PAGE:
One of the mysteries of the English language finally explained.
A 19th-century optical toy consisting of a cylinder with a series of pictures on the inner surface that, when viewed through slits with the cylinder rotating, give an impression of continuous motion.
- ‘He built a primitive zoetrope at the age of 12, which played a minute-long cartoon.’
- ‘The green blur of the commuter train as it speeds in the night draws a streak of light like a zoetrope, one of the many visual surprises.’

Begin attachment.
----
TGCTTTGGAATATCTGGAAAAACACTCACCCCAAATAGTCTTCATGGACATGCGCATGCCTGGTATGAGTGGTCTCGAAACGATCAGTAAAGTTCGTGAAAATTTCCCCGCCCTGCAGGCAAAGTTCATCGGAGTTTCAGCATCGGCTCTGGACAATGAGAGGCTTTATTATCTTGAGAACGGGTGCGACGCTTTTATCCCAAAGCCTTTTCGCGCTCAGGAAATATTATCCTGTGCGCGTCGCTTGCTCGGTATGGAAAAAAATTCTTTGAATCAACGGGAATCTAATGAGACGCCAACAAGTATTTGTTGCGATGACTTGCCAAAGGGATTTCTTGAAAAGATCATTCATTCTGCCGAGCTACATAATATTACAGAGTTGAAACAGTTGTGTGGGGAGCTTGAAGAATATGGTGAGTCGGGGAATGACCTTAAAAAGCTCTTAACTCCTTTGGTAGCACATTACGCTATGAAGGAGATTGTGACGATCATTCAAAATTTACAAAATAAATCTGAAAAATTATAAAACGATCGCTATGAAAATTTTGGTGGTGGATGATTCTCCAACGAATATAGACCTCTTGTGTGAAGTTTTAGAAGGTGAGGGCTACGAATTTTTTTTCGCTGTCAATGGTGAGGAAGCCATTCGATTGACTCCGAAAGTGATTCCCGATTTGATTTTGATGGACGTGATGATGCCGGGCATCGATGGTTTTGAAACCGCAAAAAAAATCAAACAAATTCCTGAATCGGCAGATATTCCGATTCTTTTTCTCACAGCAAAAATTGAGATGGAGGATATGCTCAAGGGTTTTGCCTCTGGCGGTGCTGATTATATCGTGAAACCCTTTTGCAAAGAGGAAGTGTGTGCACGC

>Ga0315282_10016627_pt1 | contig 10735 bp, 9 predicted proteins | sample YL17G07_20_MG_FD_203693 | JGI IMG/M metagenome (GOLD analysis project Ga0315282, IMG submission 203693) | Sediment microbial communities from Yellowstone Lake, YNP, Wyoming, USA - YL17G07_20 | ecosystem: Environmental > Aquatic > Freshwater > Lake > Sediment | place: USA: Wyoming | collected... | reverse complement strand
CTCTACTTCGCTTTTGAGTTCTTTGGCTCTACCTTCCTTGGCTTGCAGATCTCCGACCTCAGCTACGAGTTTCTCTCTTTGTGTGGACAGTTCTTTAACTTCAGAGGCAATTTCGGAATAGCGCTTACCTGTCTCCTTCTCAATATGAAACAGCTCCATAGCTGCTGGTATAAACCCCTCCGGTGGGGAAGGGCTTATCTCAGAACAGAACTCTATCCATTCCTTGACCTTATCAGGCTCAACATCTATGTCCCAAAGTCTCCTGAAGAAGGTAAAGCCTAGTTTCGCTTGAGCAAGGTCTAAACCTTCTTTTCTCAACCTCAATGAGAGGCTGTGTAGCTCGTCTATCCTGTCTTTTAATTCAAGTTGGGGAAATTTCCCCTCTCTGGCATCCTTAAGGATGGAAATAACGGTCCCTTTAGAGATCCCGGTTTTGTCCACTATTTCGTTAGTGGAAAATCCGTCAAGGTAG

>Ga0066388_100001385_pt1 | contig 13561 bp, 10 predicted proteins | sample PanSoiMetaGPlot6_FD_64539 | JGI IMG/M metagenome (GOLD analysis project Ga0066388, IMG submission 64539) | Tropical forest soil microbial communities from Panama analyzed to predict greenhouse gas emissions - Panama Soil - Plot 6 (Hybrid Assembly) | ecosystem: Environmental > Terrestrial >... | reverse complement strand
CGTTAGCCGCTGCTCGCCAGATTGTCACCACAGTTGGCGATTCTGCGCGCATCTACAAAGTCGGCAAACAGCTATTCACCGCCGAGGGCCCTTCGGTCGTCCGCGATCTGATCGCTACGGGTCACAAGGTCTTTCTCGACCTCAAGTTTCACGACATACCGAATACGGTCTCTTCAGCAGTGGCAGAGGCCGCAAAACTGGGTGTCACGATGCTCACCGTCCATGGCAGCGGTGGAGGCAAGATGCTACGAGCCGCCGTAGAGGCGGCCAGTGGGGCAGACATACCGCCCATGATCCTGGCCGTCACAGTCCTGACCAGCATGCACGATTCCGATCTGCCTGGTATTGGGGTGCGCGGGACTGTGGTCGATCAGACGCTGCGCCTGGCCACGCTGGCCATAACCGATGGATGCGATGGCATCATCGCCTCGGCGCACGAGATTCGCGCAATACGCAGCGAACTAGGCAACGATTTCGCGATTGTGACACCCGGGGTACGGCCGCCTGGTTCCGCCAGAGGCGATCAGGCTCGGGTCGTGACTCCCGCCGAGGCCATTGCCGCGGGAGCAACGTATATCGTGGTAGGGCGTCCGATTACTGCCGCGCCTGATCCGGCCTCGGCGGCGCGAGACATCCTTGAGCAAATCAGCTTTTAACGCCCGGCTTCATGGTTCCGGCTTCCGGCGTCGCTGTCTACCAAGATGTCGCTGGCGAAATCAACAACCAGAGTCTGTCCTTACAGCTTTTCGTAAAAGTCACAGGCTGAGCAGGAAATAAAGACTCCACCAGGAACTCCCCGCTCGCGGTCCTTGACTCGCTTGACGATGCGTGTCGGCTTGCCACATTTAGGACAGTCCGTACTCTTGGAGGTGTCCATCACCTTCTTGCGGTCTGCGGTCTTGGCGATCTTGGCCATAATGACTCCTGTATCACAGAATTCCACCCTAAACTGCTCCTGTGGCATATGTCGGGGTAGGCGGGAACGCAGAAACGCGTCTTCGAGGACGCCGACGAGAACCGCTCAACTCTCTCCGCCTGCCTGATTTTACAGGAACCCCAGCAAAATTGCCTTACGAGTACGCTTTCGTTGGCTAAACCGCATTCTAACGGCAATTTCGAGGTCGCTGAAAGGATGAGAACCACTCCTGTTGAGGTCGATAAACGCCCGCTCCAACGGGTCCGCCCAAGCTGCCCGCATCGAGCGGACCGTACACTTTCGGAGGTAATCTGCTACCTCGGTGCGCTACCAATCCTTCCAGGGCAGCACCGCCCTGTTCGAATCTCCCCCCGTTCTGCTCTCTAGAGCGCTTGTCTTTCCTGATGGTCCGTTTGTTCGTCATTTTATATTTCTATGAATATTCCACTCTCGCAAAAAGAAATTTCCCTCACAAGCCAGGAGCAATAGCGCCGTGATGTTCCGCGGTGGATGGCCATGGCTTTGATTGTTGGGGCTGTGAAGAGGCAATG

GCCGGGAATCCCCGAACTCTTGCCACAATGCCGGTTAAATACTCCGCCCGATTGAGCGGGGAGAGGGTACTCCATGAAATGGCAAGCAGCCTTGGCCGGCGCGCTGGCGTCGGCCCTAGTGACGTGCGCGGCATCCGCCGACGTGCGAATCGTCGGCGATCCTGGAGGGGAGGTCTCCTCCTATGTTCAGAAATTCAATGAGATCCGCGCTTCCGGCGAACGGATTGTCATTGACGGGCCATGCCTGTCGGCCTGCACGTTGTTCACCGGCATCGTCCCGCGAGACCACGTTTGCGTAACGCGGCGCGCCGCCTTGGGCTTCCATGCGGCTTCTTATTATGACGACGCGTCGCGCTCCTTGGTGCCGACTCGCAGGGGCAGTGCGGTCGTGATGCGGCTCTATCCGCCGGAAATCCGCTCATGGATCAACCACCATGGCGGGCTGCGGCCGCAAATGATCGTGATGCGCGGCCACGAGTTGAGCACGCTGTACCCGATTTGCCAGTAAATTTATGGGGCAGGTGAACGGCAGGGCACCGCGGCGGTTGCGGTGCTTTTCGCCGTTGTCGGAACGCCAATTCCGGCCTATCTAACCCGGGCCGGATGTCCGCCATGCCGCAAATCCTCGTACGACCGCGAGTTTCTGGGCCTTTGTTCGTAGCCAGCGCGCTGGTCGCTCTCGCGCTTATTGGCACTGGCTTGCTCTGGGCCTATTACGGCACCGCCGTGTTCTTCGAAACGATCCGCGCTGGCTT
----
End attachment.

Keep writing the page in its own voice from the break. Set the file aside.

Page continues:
- ‘Two turntables (zoetropes, to be exact) on each side of the stage spin faster and faster until a circle of statues begin a tribal dance.’
- ‘A favorite assignment was designing a giant zoetrope, which projects images through slits in a revolving wheel, for a toy store.’
- ‘Submedia Advertising, which developed the technology based on a 19th century toy, the zoetrope, expects 7.4 million to see the ad over one month.’
Mid 19th century: formed irregularly from Greek zōē ‘life’ + -tropos ‘turning’.
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